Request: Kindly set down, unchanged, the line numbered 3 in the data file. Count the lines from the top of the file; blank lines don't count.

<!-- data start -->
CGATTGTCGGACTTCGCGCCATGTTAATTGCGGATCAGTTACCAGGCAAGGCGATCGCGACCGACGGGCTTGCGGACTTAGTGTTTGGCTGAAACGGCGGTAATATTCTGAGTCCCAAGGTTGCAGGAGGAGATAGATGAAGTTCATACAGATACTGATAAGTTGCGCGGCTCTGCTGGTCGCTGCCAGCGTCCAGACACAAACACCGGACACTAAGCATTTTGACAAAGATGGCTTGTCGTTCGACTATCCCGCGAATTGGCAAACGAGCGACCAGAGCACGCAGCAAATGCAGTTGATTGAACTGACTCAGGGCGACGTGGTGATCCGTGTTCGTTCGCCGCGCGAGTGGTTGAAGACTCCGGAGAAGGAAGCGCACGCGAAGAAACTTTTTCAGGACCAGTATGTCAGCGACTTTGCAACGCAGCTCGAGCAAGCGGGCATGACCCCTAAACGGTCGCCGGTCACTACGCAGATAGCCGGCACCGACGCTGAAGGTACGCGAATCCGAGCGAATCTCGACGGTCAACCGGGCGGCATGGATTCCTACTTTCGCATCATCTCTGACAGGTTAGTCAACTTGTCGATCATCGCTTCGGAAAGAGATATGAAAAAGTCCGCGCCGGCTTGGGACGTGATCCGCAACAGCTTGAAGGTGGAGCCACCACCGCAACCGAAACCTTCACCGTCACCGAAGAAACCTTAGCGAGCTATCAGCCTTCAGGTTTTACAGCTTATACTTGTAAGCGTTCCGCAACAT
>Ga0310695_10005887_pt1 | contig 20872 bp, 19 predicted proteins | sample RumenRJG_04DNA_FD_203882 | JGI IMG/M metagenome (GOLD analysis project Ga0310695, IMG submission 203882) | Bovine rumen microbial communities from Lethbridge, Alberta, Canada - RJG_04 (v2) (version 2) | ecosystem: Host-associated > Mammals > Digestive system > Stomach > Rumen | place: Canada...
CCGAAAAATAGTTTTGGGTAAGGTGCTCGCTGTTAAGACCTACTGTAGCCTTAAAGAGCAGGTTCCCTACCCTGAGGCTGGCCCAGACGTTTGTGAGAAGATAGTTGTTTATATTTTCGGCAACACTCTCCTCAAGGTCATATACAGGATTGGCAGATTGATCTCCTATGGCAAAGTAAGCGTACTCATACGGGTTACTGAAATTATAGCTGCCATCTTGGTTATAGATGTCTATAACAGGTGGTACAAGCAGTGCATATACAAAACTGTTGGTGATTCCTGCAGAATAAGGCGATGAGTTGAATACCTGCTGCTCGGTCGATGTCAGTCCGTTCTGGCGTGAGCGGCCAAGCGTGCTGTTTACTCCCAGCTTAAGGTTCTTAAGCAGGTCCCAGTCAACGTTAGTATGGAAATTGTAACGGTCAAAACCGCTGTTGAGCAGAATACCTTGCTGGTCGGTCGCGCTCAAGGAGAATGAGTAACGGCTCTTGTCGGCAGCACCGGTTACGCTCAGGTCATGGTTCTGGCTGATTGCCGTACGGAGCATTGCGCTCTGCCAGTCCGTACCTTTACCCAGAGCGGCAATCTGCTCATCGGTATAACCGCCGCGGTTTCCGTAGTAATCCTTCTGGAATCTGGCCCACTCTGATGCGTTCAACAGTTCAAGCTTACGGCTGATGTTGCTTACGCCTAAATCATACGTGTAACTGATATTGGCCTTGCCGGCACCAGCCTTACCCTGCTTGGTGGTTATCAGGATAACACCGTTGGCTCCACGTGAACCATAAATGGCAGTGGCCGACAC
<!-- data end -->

CCGAAAAATAGTTTTGGGTAAGGTGCTCGCTGTTAAGACCTACTGTAGCCTTAAAGAGCAGGTTCCCTACCCTGAGGCTGGCCCAGACGTTTGTGAGAAGATAGTTGTTTATATTTTCGGCAACACTCTCCTCAAGGTCATATACAGGATTGGCAGATTGATCTCCTATGGCAAAGTAAGCGTACTCATACGGGTTACTGAAATTATAGCTGCCATCTTGGTTATAGATGTCTATAACAGGTGGTACAAGCAGTGCATATACAAAACTGTTGGTGATTCCTGCAGAATAAGGCGATGAGTTGAATACCTGCTGCTCGGTCGATGTCAGTCCGTTCTGGCGTGAGCGGCCAAGCGTGCTGTTTACTCCCAGCTTAAGGTTCTTAAGCAGGTCCCAGTCAACGTTAGTATGGAAATTGTAACGGTCAAAACCGCTGTTGAGCAGAATACCTTGCTGGTCGGTCGCGCTCAAGGAGAATGAGTAACGGCTCTTGTCGGCAGCACCGGTTACGCTCAGGTCATGGTTCTGGCTGATTGCCGTACGGAGCATTGCGCTCTGCCAGTCCGTACCTTTACCCAGAGCGGCAATCTGCTCATCGGTATAACCGCCGCGGTTTCCGTAGTAATCCTTCTGGAATCTGGCCCACTCTGATGCGTTCAACAGTTCAAGCTTACGGCTGATGTTGCTTACGCCTAAATCATACGTGTAACTGATATTGGCCTTGCCGGCACCAGCCTTACCCTGCTTGGTGGTTATCAGGATAACACCGTTGGCTCCACGTGAACCATAAATGGCAGTGGCCGACAC